Externalizing psychopathology in early adolescence is a highly heritable risk factor for drug use, yet how it relates to marijuana use development is not well-characterized. We evaluate this issue in independent twin samples from Colorado (N = 2608) and Minnesota (N = 3630), assessed from adolescence to early adulthood. We used a biometric latent growth model of marijuana use frequency with data from up to five waves of assessment from ages 14 to 30, to examine change in marijuana use and its relationship with a factor model of adolescent externalizing psychopathology. The factor structure of adolescent externalizing psychopathology was similar across samples, as was the association between that common factor and early marijuana use (Minnesota r = 0.67 [0.60, 0.75]; Colorado r = 0.69 [0.59, 0.78]), and increase in use (Minnesota r = 0.18 [0.10, 0.26]; Colorado r = 0.20 [0.07, 0.34]). Early use was moderately heritable in both samples (Minnesota h2 = 0.57 [0.37, 0.79]; Colorado h2 = 0.42 [0.14, 0.73]). Increase in use was highly heritable in Minnesota (h2 = 0.82 [0.72, 0.88]), less so in Colorado (h2 = 0.22 [0.01, 0.66]), and shared environmental effects were larger in Colorado (c2 = 0.55 [0.14, 0.83]) than Minnesota (c2 = 0 [0, 0.06]). We found moderate genetic correlations between externalizing psychopathology and early use in both samples. Finally, additional analyses in the Minnesota sample indicated that marijuana use decreased during the late 20s. This decline is strongly heritable (h2 = 0.73 [0.49, 0.91]) and moderately negatively correlated with adolescent externalizing psychopathology (r = − 0.41 [− 0.54, − 0.28]). Adolescent externalizing psychopathology is genetically correlated with change in late adolescent marijuana use (late teens, early 20s), as well as maintenance of use in early adulthood (late 20 s) even after controlling for the effects of early use.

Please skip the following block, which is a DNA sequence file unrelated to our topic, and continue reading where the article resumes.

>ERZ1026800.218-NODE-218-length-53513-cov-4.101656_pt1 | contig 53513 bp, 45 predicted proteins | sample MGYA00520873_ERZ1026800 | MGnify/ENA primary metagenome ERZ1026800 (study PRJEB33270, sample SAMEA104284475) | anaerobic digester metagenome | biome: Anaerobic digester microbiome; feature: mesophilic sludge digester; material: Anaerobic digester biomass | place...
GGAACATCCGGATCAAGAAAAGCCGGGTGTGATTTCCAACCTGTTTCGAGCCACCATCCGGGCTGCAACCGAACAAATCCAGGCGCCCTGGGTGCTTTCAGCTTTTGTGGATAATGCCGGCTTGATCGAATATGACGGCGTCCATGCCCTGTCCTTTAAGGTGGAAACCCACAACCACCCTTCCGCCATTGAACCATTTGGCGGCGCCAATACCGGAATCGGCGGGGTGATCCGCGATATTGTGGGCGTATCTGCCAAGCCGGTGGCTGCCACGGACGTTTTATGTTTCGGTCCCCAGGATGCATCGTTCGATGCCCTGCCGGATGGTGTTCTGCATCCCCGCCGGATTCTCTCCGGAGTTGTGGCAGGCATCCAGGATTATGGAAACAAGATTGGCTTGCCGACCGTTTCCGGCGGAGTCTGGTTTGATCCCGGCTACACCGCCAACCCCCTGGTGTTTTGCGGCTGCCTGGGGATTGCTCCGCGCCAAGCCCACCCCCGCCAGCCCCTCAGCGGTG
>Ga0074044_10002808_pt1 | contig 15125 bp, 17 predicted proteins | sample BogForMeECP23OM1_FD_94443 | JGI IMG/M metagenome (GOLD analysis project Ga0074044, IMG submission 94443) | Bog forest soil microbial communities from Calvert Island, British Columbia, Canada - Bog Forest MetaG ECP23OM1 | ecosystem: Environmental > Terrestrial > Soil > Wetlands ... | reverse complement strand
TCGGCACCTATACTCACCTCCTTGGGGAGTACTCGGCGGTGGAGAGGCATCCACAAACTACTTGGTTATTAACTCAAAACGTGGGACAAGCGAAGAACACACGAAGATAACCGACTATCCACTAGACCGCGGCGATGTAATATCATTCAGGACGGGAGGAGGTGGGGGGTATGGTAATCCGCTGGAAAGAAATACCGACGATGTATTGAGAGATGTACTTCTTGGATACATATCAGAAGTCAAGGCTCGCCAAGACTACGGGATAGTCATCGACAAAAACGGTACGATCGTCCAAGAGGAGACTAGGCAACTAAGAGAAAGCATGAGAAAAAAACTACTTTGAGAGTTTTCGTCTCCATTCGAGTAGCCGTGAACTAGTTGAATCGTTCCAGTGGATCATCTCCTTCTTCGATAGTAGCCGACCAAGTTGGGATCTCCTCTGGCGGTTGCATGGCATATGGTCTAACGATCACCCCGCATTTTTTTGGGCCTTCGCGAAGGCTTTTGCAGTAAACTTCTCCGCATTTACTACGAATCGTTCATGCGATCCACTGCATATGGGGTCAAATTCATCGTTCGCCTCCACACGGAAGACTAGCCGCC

- Externalizing psychopathology
- Latent growth model
- Measurement invariance
PubMed: MeSH publication types
- Journal Article